‘Go therefore and make disciples of all nations.’
During my years of ministry in the church, today, Trinity Sunday, was the Sunday in the year when preaching a sermon was always a challenge. There seemed no words adequate to the task, and the words there were could leave people as much confused as they were enlightened.
It is good, therefore, that Jesus’ words at the end of Saint Matthew are the Gospel reading for the day. One word within that passage points to a need for Christian people. Jesus tells his friends to go and make disciples and it is the word “disciples” that is important.
In the First Century Greek in which the Gospel was written, the word “disciple” is “mathetes.” The word means a “learner,” it comes from the same root as our English word “mathematics.”
The friends of Jesus might have been with him for three years, but in his final words to them he still calls them learners. Their knowledge is incomplete, imperfect, following the teachings of Jesus would be a process of learning.
Why are they still learners? Because God was beyond all understanding, human language could do no more than express a human understanding. It could not express God as he was because only God himself had that power.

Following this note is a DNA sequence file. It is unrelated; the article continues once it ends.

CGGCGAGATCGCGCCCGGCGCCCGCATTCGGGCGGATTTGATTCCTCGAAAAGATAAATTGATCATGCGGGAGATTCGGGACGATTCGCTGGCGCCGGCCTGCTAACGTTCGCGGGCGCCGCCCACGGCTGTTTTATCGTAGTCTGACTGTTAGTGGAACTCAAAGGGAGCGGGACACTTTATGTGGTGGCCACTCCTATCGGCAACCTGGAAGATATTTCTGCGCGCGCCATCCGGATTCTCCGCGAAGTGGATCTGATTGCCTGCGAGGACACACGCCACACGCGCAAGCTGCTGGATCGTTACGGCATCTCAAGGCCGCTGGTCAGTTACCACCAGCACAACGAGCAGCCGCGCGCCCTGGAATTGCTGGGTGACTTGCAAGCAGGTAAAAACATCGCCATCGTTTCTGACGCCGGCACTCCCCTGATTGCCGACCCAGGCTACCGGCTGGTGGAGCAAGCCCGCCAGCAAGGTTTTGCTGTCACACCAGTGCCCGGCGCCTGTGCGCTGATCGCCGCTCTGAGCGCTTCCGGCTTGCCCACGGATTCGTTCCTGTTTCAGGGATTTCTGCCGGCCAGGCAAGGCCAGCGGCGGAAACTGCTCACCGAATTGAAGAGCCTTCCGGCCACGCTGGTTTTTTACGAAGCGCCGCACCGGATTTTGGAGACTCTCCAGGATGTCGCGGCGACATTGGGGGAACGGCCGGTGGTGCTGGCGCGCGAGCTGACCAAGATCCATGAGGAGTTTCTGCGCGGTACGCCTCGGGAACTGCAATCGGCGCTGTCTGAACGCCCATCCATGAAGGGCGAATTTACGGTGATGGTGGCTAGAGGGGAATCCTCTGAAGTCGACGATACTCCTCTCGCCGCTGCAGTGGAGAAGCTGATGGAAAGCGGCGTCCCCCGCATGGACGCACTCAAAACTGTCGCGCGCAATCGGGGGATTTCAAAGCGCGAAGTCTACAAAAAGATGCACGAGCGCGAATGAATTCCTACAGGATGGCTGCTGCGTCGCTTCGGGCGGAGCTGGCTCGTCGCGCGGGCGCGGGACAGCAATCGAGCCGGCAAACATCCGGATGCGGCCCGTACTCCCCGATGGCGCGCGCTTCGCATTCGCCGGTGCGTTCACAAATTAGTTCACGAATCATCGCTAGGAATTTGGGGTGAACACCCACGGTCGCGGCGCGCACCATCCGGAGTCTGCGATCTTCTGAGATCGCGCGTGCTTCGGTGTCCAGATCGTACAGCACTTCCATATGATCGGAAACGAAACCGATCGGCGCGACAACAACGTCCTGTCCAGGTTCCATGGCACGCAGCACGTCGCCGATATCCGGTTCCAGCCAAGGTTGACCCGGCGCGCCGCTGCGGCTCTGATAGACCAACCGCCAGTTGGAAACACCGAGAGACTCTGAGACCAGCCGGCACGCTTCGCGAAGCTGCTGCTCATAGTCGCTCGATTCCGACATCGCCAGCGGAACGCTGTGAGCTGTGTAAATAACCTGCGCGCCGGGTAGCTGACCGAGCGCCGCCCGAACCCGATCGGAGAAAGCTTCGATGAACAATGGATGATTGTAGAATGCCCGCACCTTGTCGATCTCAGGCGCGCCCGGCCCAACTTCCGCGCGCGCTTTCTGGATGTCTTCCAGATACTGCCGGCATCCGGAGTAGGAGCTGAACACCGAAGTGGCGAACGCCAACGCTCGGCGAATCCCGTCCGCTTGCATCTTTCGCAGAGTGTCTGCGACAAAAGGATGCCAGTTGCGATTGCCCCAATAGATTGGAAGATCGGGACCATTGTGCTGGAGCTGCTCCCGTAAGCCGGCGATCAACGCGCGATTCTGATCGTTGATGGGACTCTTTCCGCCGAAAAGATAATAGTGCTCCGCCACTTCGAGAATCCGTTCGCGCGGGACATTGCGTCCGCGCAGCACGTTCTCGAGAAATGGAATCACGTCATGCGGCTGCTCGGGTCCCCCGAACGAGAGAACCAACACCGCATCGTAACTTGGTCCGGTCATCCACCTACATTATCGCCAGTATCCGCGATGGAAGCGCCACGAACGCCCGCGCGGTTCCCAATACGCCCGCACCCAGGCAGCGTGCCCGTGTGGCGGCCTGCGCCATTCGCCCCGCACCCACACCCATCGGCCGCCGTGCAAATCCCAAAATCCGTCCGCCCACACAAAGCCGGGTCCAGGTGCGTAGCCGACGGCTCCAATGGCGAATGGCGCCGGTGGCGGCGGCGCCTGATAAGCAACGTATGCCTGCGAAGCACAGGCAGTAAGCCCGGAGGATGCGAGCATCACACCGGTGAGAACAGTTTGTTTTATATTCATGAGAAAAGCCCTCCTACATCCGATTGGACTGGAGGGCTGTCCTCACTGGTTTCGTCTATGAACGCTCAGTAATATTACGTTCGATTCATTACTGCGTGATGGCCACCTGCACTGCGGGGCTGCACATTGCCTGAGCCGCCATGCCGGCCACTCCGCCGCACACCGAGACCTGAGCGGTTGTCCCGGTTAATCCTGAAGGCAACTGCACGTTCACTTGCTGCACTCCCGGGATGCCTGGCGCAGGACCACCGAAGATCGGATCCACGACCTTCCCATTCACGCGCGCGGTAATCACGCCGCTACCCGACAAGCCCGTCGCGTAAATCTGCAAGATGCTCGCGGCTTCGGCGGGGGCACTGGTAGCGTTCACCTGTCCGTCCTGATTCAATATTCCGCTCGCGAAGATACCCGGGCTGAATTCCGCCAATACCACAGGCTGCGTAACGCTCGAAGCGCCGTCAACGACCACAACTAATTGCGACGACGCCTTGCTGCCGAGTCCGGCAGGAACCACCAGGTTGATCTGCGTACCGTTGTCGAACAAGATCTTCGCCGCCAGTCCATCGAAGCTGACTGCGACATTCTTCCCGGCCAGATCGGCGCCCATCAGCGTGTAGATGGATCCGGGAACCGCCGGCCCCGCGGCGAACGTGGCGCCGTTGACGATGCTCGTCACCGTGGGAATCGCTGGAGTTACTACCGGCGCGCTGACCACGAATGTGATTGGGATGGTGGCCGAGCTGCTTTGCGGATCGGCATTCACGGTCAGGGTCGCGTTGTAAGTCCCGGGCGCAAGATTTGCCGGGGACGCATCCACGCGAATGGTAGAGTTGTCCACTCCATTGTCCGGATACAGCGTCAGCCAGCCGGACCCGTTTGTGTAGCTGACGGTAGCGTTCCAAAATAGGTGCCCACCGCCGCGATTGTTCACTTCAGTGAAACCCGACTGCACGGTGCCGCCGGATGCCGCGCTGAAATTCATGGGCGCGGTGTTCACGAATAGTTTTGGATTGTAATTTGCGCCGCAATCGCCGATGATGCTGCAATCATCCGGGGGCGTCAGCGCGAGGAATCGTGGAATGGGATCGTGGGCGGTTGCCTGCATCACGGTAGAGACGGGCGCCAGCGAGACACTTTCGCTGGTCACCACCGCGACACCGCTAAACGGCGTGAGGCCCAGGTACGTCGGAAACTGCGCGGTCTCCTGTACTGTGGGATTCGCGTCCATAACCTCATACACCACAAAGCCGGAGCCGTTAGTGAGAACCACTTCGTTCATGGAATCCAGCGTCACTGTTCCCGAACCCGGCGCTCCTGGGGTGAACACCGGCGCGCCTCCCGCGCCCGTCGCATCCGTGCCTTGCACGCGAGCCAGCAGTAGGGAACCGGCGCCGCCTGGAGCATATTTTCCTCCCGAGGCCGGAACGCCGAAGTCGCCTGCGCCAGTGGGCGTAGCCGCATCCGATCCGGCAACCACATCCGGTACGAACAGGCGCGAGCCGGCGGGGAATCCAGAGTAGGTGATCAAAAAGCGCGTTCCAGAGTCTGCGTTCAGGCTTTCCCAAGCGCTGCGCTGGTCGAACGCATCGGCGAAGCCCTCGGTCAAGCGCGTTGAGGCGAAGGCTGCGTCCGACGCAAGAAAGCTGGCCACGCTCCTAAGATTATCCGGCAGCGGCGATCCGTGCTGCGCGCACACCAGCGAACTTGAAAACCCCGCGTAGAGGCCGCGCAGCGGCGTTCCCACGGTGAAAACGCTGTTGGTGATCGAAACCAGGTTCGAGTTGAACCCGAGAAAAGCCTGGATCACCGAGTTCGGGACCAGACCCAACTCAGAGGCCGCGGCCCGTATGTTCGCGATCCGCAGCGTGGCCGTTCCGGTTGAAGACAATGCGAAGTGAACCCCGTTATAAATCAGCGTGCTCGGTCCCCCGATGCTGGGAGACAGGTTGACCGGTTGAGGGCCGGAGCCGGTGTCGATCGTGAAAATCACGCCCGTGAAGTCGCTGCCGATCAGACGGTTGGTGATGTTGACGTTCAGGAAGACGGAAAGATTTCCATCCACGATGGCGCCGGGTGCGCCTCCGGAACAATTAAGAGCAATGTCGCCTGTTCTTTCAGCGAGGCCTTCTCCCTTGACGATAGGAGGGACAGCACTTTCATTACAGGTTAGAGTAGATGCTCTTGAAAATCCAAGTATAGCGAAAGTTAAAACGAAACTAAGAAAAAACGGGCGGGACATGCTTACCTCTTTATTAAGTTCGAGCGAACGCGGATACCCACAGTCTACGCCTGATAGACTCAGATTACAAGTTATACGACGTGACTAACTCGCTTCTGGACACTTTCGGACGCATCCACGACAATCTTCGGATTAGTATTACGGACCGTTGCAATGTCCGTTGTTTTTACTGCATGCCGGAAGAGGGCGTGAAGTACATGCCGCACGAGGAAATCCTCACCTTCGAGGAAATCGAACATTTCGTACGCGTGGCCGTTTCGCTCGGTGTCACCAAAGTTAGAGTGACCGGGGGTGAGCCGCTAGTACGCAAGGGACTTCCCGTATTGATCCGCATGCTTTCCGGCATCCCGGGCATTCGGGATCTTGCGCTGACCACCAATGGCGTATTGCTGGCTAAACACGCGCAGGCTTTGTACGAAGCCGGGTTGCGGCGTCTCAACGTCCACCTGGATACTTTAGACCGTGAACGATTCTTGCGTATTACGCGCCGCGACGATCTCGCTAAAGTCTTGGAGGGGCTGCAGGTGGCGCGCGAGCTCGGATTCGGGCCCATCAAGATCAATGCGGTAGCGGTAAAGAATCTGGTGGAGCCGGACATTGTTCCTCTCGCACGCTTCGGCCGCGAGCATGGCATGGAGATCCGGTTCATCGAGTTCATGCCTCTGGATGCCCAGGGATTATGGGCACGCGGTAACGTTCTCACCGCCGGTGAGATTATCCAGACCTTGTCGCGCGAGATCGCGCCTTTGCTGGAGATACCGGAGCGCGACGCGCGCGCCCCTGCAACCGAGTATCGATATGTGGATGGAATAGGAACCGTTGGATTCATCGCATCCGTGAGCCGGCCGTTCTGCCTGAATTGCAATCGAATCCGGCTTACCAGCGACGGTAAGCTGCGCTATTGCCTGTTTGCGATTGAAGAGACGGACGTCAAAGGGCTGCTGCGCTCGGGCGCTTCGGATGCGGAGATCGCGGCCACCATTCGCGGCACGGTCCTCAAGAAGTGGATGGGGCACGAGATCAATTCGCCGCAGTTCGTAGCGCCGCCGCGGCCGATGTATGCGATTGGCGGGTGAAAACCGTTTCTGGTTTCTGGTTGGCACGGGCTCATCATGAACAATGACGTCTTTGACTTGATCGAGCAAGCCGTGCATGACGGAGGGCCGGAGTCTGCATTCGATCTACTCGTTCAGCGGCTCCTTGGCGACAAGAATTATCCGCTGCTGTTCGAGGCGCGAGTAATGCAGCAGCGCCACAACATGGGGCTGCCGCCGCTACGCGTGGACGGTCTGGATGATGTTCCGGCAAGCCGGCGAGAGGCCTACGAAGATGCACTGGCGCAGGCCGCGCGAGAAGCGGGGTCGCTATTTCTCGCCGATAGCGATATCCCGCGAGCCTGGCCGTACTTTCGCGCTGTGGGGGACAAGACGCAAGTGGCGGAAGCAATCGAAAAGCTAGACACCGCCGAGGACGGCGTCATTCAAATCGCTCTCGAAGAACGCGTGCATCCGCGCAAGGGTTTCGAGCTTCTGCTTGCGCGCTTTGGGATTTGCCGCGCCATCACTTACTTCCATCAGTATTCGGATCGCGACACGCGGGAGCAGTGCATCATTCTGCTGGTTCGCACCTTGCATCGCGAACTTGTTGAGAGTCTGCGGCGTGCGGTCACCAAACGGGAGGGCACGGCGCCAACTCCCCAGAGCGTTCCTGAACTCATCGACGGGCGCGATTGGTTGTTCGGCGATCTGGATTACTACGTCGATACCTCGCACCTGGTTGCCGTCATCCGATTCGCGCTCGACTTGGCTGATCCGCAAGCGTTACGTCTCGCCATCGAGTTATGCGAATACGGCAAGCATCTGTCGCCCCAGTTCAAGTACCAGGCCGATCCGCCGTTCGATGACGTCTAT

The disciples are learners because their life following the way of Jesus would bring a gradual unfolding of the truth of his words, but they would never reach the end of the learning process.
Mathetes, disciple, is a reminder of the mystery of God, a reminder of his transcendence. It should be a reminder to Christians that they have no more than a vague apprehension of the truth. As Saint Paul wrote in the first letter to the church at Corinth, “now we see through a glass darkly.”
If Christians are involved in a lifelong process of learning, then no-one has the right to claim that their version of God is the only one that is right, that their explanation is the one that should be accepted by all other Christians. Being no more than learners themselves, Christians should assume an attitude of humility when they meet those whose understanding of God differs from that which has been the foundation of Christian teaching.
Not only in doctrine, but also in life, Christians should acknowledge that Jesus treats them as learners. The prejudices that have been part of Christian history might have been avoided if there had been recognition that Christians were learners, that they did not possess all the answers, that they had no monopoly of wisdom.
When one realizes that a disciple is a learner, it becomes obvious that Christians should assume no right to tell others what they should believe or how they should act. People without all of the answers should be open to the possibility that there are still lessons to be learned.
If we took nothing more from Trinity Sunday, then the understanding of disciples being learners should encourage a spirit of humility and a willingness to hear the voices of others.